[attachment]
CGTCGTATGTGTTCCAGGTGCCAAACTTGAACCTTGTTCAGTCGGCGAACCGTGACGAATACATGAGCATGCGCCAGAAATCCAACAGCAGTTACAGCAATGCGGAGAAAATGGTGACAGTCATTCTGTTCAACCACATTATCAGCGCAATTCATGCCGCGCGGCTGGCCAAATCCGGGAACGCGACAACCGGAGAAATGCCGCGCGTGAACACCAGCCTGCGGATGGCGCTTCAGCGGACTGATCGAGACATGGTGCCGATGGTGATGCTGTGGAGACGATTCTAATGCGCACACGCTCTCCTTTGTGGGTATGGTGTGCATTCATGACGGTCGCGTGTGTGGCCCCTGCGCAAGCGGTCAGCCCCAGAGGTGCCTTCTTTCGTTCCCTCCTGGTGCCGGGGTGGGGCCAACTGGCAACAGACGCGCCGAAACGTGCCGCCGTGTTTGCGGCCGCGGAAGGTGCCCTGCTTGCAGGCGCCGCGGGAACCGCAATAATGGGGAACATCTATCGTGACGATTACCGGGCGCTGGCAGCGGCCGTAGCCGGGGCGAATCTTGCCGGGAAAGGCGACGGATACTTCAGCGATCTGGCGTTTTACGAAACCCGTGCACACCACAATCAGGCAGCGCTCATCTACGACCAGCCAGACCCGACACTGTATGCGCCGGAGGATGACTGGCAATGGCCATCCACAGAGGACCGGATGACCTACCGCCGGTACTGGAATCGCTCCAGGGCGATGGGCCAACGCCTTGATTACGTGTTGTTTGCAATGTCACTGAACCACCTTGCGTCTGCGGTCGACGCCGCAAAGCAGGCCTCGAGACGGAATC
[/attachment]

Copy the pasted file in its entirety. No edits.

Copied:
CGTCGTATGTGTTCCAGGTGCCAAACTTGAACCTTGTTCAGTCGGCGAACCGTGACGAATACATGAGCATGCGCCAGAAATCCAACAGCAGTTACAGCAATGCGGAGAAAATGGTGACAGTCATTCTGTTCAACCACATTATCAGCGCAATTCATGCCGCGCGGCTGGCCAAATCCGGGAACGCGACAACCGGAGAAATGCCGCGCGTGAACACCAGCCTGCGGATGGCGCTTCAGCGGACTGATCGAGACATGGTGCCGATGGTGATGCTGTGGAGACGATTCTAATGCGCACACGCTCTCCTTTGTGGGTATGGTGTGCATTCATGACGGTCGCGTGTGTGGCCCCTGCGCAAGCGGTCAGCCCCAGAGGTGCCTTCTTTCGTTCCCTCCTGGTGCCGGGGTGGGGCCAACTGGCAACAGACGCGCCGAAACGTGCCGCCGTGTTTGCGGCCGCGGAAGGTGCCCTGCTTGCAGGCGCCGCGGGAACCGCAATAATGGGGAACATCTATCGTGACGATTACCGGGCGCTGGCAGCGGCCGTAGCCGGGGCGAATCTTGCCGGGAAAGGCGACGGATACTTCAGCGATCTGGCGTTTTACGAAACCCGTGCACACCACAATCAGGCAGCGCTCATCTACGACCAGCCAGACCCGACACTGTATGCGCCGGAGGATGACTGGCAATGGCCATCCACAGAGGACCGGATGACCTACCGCCGGTACTGGAATCGCTCCAGGGCGATGGGCCAACGCCTTGATTACGTGTTGTTTGCAATGTCACTGAACCACCTTGCGTCTGCGGTCGACGCCGCAAAGCAGGCCTCGAGACGGAATC